Our Buck, known as Dandi Randi, has been ready to breed since the middle of summer!  A goat buck's idea of making himself attractive involves urinating on his Randi has been smelly and sticky and loud and pushy for some time!  He has continually tried to get out of his pen, tried to get at the girls and generally been a little hard to handle!  His name became Readi Randy and we've been getting tired of his antics.  Finally, the last couple of weeks, we noticed the ladies were getting a little difficult.  More obstinate, petulant, cranky and milk production has been down!  Seems everybody is getting in the mood.

A little dinner...
So, October 1st started with a wee grooming for Randi - to get him ready for the ladies!  After milking the girls and putting them all out to pasture, we got Randi on the milking stand and fed him his morning grain ration while doing his hooves and giving him a (fairly) good brushing.  Having his scent on the brush may help the ladies get in the mood!  When we led Randi out to the pasture - did his attention perk up!  We let him loose but stayed to monitor things.  He was immediately on the hunt - pursuing poor Choco around the field for a good five minutes.  Strange noises, licking, sniffing - quite the sight!  It was interesting he picked Choco because she was the last to have her babies this past Spring, so the last to succumb to his advances!  Maybe he could smell that she was in heat, or maybe he likes a challenge.  After a little while, things settled down and we went and cut willow for everyone, and it seemed quite quiet in the pasture the rest of the day.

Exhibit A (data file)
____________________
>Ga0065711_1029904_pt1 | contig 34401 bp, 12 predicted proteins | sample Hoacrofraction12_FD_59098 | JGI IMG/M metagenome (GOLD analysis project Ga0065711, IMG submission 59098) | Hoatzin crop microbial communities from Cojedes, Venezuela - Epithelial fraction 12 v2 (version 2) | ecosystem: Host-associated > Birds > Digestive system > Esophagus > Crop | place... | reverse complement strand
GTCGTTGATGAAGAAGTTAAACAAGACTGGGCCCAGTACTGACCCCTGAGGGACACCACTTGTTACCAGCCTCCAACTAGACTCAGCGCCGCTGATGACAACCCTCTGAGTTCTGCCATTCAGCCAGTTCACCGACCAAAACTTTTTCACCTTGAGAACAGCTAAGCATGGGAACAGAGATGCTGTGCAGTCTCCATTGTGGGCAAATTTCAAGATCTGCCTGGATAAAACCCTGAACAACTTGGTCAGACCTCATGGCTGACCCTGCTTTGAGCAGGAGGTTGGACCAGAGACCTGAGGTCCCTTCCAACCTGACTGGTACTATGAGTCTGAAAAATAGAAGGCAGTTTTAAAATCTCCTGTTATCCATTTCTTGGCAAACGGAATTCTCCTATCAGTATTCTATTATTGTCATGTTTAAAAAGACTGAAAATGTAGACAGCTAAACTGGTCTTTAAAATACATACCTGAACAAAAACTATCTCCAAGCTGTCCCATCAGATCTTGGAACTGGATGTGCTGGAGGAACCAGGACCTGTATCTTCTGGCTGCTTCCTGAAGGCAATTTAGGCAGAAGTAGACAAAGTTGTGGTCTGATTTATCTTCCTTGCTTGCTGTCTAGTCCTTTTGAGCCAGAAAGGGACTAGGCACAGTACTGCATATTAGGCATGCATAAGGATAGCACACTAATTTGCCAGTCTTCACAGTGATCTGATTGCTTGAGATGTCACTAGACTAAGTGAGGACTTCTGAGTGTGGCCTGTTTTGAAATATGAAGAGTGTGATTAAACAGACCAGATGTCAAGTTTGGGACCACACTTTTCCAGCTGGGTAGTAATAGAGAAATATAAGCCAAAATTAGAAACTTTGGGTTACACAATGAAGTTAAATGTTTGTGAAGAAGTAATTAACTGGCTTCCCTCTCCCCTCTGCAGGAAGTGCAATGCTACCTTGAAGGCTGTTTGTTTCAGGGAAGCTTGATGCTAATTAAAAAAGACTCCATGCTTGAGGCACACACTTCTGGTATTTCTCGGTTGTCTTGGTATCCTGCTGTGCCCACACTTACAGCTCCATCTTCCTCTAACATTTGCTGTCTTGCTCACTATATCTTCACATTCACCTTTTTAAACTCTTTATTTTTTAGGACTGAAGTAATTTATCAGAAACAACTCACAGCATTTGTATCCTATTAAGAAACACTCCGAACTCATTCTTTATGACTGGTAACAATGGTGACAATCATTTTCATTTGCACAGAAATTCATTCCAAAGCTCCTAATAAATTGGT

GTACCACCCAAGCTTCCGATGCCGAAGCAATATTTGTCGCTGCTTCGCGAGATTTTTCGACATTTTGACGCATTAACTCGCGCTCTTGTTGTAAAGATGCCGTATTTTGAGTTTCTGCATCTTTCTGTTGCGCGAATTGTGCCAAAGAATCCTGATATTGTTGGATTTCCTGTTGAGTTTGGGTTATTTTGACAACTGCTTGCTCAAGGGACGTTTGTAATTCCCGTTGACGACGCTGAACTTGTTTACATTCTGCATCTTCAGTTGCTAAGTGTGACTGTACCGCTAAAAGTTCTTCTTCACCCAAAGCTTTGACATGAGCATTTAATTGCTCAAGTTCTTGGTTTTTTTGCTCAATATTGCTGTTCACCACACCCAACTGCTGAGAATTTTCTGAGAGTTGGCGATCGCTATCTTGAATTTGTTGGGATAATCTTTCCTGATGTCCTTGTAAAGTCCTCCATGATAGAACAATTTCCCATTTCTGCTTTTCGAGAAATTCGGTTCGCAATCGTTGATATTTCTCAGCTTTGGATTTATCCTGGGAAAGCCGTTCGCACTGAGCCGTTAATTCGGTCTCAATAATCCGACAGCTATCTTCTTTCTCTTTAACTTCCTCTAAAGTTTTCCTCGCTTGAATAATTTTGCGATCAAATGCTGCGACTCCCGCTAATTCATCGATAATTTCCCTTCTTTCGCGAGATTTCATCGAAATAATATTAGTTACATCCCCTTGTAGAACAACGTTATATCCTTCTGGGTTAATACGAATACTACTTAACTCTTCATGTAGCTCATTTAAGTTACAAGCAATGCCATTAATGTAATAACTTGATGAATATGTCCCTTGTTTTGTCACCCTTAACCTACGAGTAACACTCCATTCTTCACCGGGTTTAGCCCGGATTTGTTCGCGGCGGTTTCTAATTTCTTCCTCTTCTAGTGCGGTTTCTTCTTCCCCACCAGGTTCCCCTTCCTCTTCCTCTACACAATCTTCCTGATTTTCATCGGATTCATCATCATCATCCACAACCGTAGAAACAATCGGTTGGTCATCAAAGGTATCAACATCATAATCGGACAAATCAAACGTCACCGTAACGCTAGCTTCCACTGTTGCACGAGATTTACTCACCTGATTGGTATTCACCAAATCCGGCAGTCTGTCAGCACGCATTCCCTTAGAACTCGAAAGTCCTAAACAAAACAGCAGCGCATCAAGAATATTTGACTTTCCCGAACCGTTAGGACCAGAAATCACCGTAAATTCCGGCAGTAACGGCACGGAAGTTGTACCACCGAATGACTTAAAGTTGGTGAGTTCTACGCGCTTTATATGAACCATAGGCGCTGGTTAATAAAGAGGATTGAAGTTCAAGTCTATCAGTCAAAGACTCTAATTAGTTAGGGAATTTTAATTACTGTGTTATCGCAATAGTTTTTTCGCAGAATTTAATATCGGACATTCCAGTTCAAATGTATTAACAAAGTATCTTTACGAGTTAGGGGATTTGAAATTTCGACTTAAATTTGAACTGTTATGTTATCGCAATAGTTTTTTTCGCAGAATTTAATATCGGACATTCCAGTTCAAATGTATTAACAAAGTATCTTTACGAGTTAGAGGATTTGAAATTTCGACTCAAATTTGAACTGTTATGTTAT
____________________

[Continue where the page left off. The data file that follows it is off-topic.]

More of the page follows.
The buck and the does will stay together 24/7 for more than a month now.  Does are in heat (known as estrus) for only about one day, but will come back into heat in about three weeks.  We want to make sure the 'deed' gets done so we'll give them lots of opportunity - as long as Randi stays a gentleman and doesn't appear to be getting rough with them!  We will not take the chance of the ladies being injured so we're keeping a close eye on things - one of us will be around them regularly throughout the day!  Kind of like a chaperon, don't you think?